Esplanade’s Barbara Liodice watched as Kambrie Rowell tried to draw a bear.
While drawing, Rowell, a kindergartner at Ballard Elementary School, talked about her day. They finished reading “Bear’s Loose Tooth” on Nov. 8 and then started working on literacy activities.
“You are the best,” Liodice said to Rowell.
“No, you are the best in the whole, entire world,” the little girl replied.
Liodice and Rowell have been working together once per week since mid-October as part of the Rotary Club of Lakewood Ranch’s new Books for Kids Kindergarten program.
More than 60 volunteers go to Ballard, Oneco and Daughtrey elementary schools once per week to work one-on-one with a class of kindergartners. They read a book the students take home. After reading together, the volunteers will ask students questions about the book to help with comprehension, followed by various literacy activities.
During the Nov. 8 session, kindergarten student Kemora Wallace predicted what would happen next in the book as her volunteer Glenda Myers of Waterlefe read to her.
The Books for Kids Kindergarten Program was started this year as a pilot program after seeing the success of the Books for Kids program with students in first through third grades.
Joanne Vernon, a co-coordinator for the Books for Kids Kindergarten Program, said early intervention is key when it comes to reading skills.
“We want to build lifelong readers,” she said.
Sheila Halpin, the leader of the campaign for grade level reading and a volunteer coordinator for the School District of Manatee County, said the Books for Kids Kindergarten Program is a “beautiful collaboration that’s extremely strategic.”
She said the School District of Manatee County’s curriculum department chose the books used for the program, and each volunteer had to take literacy training to prepare them to work with the children. The books correlate back to what students are learning in the classroom.
“It’s an amazing program, and we’re seeing that it’s making a difference both academically, socially and emotionally.”
Rudy Keezer, the principal of Ballard Elementary School, said the program will help close learning gaps.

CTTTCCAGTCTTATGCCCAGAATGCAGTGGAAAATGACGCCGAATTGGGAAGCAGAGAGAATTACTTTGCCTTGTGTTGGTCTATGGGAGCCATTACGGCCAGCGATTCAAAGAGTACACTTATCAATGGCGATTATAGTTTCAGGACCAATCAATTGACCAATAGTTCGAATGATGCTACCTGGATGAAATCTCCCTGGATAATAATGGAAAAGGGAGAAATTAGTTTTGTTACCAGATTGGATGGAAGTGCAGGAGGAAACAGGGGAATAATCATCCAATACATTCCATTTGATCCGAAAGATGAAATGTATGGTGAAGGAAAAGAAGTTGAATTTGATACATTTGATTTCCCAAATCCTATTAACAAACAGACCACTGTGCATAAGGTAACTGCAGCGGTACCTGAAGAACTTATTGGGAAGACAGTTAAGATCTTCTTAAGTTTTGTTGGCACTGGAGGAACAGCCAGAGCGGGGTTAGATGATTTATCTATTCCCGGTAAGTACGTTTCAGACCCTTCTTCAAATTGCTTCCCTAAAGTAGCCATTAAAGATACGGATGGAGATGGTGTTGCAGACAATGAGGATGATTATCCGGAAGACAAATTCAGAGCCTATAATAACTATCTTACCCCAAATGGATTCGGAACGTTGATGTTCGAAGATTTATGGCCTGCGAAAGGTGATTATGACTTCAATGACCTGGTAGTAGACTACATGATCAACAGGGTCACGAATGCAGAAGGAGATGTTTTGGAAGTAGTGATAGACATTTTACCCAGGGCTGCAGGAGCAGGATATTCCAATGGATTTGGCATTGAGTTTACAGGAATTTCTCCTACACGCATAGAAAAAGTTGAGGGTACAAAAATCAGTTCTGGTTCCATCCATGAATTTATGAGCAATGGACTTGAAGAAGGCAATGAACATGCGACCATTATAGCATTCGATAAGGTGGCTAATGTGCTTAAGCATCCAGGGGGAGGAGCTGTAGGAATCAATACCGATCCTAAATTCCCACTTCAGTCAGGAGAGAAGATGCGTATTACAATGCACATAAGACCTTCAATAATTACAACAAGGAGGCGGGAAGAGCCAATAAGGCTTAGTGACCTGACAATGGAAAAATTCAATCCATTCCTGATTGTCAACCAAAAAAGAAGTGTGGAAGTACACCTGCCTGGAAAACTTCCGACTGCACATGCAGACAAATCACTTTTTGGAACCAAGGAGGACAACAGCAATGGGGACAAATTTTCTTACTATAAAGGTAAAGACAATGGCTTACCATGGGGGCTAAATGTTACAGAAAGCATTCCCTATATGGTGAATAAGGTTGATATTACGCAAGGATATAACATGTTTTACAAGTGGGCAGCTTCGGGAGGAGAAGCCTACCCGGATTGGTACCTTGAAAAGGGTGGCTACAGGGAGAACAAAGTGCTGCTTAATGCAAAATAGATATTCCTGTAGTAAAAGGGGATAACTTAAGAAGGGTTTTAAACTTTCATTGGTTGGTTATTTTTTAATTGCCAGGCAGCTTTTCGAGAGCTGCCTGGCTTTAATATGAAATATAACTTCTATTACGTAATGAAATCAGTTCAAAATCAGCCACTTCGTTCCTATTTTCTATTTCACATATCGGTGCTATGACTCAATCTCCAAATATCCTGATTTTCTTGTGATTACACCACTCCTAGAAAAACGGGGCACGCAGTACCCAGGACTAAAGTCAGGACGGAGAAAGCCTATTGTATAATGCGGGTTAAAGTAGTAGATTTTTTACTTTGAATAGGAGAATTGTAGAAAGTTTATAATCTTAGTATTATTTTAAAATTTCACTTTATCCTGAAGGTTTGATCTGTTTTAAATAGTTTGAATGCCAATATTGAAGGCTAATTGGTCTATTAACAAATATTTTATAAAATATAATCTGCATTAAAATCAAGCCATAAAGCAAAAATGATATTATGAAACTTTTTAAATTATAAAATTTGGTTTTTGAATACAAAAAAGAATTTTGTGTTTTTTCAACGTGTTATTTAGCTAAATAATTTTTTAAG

For example, he said some students walk in the first day of kindergarten with letter recognition and they are able to spell their own names, while others are just starting to learn those skills.
Working one-on-one with the kindergartners gives volunteers an opportunity to develop relationships and serve as mentors.
Liodice decided to volunteer to give back to the community and work with children.
Liodice said she has loved working with Rowell, who she says has been engaged in the activities and reading.
“She just dives in,” Liodice said. “She just loved books and loved to chat with me. We chat about a lot of things besides the book. She’s got a great imagination and is really smart.”
Being together each week allows the volunteers to see the progress the kindergartners are making throughout the 20 weeks they spend together.
Since Liodice started working with Rowell, she’s noticed she has improved on letter recognition.
"You can see the pride she has in herself,” Liodice said.
When students or volunteers are absent, they are paired with someone else so they don’t miss out.
Pardo’s assigned student was absent Nov. 8, so she worked with kindergartner Damon Presthus instead.
Together, she helped him learn to spell “tooth.”
“(The students) are so happy when you are reading with them,” Pardo said. “They do come alive with the books. The teachers here must be great because the kids are all very enthusiastic.”
Keezer said the program brings a lot of energy to the cafeteria as the volunteers work with the students.
“That one-on-one attention is great,” he said. “It’s bringing smiles to the kids’ faces. Then the people that are volunteering, you’re seeing that same glow in their face. Students are showing off the books later in the day, which is really cool.”
Vernon and Halpin said they hope more people will volunteer for the program so they can add more schools.
“If we had another 20 volunteers, we could probably pick up another school in January,” Vernon said. “We have to have people who are committed to come in each week.”